Had an excellent time last night at Waiting for Next Year’s gathering at Canal Park.
The night offered up the chance to meet several members of the WFNY staff, as well as Peter from Cleveland Frowns (turns out we have a mutual friend) and several others.
While it was great to meet everyone – and the 20-ounce Leinenkugels were perfect on a hot summer night (draft beer is truly one of life’s little pleasures) – even better was the opportunity to sit and talk with fellow Cleveland fans about why they write.
We had good conversations with Rick from WFNY and with Frowns about why they started their respective sites. It’s interesting that none of the founders of WFNY or Frowns himself ever aspired to be sports writers, but still gravitated to writing because they had something to say and were willing to put their opinions out there.
Sites like Cleveland Frowns, WFNY, The DiaTribe, Ten Cent Beers, RiverBurn (and this one), among others, are all working to make sure the voice of the fan is heard like never before. We are all working, in our own way, to give Cleveland what it needs, rather than something it already has.
And, just as importantly, this group is doing it without any hysterics. It has always drove us batty when we hear people ripping a particular player and then concluding that the player should be traded for a superstar. You won’t find that kind of irrational thought at most of the local sites, which is refreshing.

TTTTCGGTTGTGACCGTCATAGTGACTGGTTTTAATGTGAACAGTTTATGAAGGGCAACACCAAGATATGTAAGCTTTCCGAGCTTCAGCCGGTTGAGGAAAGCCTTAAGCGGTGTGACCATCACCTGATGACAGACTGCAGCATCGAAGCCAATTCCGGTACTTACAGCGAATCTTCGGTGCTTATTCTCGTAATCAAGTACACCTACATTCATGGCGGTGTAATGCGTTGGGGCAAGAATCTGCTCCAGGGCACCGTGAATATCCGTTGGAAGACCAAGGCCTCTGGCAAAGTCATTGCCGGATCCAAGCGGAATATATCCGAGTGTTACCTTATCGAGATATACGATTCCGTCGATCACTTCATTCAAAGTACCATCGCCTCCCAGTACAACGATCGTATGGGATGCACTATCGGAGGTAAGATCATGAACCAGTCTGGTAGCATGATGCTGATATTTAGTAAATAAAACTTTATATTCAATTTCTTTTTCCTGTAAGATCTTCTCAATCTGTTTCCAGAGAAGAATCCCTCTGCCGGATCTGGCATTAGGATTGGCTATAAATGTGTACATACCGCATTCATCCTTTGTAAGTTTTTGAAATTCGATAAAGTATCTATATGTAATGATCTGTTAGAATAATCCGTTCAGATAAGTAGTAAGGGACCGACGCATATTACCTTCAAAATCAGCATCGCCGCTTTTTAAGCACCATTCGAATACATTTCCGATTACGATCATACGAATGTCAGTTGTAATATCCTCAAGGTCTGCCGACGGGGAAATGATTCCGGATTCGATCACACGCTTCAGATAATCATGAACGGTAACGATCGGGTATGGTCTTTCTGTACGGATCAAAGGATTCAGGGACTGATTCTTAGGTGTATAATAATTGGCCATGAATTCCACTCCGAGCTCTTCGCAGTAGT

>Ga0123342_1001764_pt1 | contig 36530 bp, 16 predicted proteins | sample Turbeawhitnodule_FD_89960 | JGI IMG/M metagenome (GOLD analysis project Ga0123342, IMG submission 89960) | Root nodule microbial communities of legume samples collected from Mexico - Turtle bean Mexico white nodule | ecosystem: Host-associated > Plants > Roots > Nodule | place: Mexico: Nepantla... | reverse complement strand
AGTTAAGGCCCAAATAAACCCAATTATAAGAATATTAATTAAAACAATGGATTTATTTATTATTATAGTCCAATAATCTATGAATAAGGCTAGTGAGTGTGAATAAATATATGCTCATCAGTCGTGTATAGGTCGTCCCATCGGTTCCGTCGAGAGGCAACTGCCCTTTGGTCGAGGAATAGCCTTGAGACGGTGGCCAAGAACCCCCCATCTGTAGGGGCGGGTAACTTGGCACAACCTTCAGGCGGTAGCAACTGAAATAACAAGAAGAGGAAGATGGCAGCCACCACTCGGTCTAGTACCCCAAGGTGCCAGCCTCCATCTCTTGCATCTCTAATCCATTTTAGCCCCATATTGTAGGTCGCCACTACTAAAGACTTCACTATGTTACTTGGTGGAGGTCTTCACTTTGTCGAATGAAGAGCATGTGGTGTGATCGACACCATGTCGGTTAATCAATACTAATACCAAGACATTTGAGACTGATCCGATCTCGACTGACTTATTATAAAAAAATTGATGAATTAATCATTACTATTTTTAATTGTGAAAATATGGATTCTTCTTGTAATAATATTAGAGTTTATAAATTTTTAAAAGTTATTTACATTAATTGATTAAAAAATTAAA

Rick pointed out that everyone at WFNY has a different style and brings different perspectives to the table. And you can see that applies to everyone else within the community. Frowns certainly has a unique voice, and The DiaTribe is a textbook example of quality over quantity. In their own way, everyone brings something beneficial to the discussion.
During our conversations the point was made that, as recently as 10 years ago, the only way you could be heard as a fan was to wait on hold for two hours so you could have 30 seconds with someone like Greg Brinda. (How depressing is that?)
Now those days are over and everyone – from the teams to the fans – are better off for it.
Rick talked about how front-office people from the local teams read WFNY to learn what fans are saying; Frowns talked about similar experiences with his site. If the teams are reading the sites, that only strengthens the message that the writers and the fans are delivering.
Plus, the more voices that are being heard the better – especially in a one-newspaper town like Cleveland. There is little doubt that the appetite for news about the local teams is enormous, which means there is plenty of room at the table for everyone to share an opinion.
We’re not as hard on the local beat writers as some – primarily because we used to be in the business – but if someone were to only receive their news about the Cavs, Indians and Browns from The Plain Dealer or WKNR, they would walk away with a perspective that is often not in touch with how fans really feel.
But with so many sites available comes a wide variety of opinions and, even if you sometimes disagree, the fact that so many people are talking and investing the time it takes to maintain a site shows the passion of Cleveland’s sports fans.
We’re definitely glad we decided to take a seat at the table.